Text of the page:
Shannon Wilson, Early Childhood Specialist, concludes our special two week focus on the importance of getting to know families by suggesting a form to include in your enrollment packet.
Nestled among the health record, CACFP forms, and the various other enrollment papers your families fill out, consider adding a Getting to Know You form. Think of the benefits such a form would have for you as you care for this new child. It is especially helpful when caring for non-verbal children or children who do not speak your language.
In an ideal world your new family would complete such a form before starting their child. This would give you time to review this form, allowing you to know how to comfort the child for naptime, what their favorite activities are, and any special names they have for family members. But it’s never too late to make an effort to get to know a family better!
While working in a classroom with children just beginning to explore speech and language, I recall running into a situation where having this type of form would have been very helpful. My newest little one was trying to tell me something. “Baba” he kept saying. “Bottle?” I asked. He shook his head and cried louder “BABA!!!!!” I was at a loss. I started saying any word I could think of that might be “Baba”. He was in tears with his face scrunched up. I held out my arms and he crawled into my lap for a hug. All I could do was rock him and softly say “I don’t know what Baba is, but we’ll ask mama when she comes. I’m sorry.” After a time he settled down and went off to play. At pick up time I asked mom what “Baba” meant. “Baba is his grandpa. He lives with us.” I turned to my newest friend and said “Baba is your grandpa? You must have missed him today. I bet he missed you too.” The day ended on a happy note and I never forgot who “Baba” was.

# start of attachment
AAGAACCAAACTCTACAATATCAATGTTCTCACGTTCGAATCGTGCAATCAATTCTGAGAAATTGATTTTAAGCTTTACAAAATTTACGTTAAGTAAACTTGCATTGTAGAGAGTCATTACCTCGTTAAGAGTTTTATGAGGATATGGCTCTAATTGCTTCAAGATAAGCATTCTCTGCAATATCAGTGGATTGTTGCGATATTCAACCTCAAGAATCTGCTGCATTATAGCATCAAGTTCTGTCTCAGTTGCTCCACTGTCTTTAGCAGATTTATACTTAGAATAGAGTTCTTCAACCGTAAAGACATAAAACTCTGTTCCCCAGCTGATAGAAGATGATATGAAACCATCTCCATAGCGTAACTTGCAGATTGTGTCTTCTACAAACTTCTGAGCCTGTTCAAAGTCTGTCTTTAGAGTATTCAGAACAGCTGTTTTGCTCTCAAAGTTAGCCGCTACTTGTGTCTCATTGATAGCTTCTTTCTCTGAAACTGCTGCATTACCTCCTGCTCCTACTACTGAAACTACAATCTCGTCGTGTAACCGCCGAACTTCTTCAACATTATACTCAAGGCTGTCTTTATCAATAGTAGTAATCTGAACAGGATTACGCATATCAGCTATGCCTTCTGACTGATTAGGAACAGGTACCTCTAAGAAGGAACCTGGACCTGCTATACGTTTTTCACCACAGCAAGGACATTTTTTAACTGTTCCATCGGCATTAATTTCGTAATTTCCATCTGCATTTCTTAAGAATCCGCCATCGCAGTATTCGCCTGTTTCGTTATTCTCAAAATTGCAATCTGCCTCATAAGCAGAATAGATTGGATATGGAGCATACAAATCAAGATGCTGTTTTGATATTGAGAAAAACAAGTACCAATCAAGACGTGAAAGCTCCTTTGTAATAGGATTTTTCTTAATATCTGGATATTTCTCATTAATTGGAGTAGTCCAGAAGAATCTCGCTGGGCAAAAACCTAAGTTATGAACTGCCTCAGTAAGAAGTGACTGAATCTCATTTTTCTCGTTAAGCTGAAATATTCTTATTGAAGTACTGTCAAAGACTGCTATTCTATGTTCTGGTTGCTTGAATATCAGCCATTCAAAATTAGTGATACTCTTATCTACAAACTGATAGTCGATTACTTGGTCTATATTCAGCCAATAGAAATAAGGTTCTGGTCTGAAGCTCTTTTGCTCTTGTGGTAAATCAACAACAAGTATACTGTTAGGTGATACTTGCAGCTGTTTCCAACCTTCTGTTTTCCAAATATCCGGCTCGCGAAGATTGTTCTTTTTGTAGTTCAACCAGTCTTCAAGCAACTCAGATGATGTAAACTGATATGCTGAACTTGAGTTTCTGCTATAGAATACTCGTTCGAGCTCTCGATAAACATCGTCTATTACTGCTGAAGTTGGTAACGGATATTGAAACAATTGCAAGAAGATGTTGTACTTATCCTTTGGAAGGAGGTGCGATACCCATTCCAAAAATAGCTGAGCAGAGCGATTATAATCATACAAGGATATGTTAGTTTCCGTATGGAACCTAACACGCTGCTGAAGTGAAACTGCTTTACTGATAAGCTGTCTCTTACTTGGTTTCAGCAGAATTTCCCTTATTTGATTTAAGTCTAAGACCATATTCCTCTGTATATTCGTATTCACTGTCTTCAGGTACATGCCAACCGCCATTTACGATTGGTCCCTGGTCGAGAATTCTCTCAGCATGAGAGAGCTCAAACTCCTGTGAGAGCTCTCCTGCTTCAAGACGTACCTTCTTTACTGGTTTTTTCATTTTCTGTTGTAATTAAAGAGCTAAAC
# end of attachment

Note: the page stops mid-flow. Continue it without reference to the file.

Think of the stress and confusion he experienced when trying to communicate to me. This could have been easily resolved if I could have grabbed his Getting to Know You form and reviewed it for clues. Of course they are not a crystal ball providing you with all the answers, but the insights into the child are always beneficial.
Not sure where to start in creating such a form? Here is one example, and another. Think of the needs of your children and you. What type of information would be most helpful? You can also ask families for feedback about what information they think would be most useful for you. This leads into another helpful form to include in the enrollment packet; a family survey. You have to be willing and ready to get feedback from families but this is a great way to get to know families and be sure you are making connections with them.
What questions have you found most helpful in getting to know families?